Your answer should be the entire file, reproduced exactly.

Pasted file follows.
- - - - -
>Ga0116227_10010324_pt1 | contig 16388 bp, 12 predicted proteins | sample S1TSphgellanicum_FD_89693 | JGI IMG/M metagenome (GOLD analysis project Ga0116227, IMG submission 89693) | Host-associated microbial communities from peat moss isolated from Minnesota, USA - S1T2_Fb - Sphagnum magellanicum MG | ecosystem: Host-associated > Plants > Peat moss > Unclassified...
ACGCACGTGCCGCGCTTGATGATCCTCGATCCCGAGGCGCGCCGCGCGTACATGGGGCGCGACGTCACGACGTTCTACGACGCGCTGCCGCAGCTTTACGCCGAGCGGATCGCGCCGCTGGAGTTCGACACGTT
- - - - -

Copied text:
>Ga0116227_10010324_pt1 | contig 16388 bp, 12 predicted proteins | sample S1TSphgellanicum_FD_89693 | JGI IMG/M metagenome (GOLD analysis project Ga0116227, IMG submission 89693) | Host-associated microbial communities from peat moss isolated from Minnesota, USA - S1T2_Fb - Sphagnum magellanicum MG | ecosystem: Host-associated > Plants > Peat moss > Unclassified...
ACGCACGTGCCGCGCTTGATGATCCTCGATCCCGAGGCGCGCCGCGCGTACATGGGGCGCGACGTCACGACGTTCTACGACGCGCTGCCGCAGCTTTACGCCGAGCGGATCGCGCCGCTGGAGTTCGACACGTT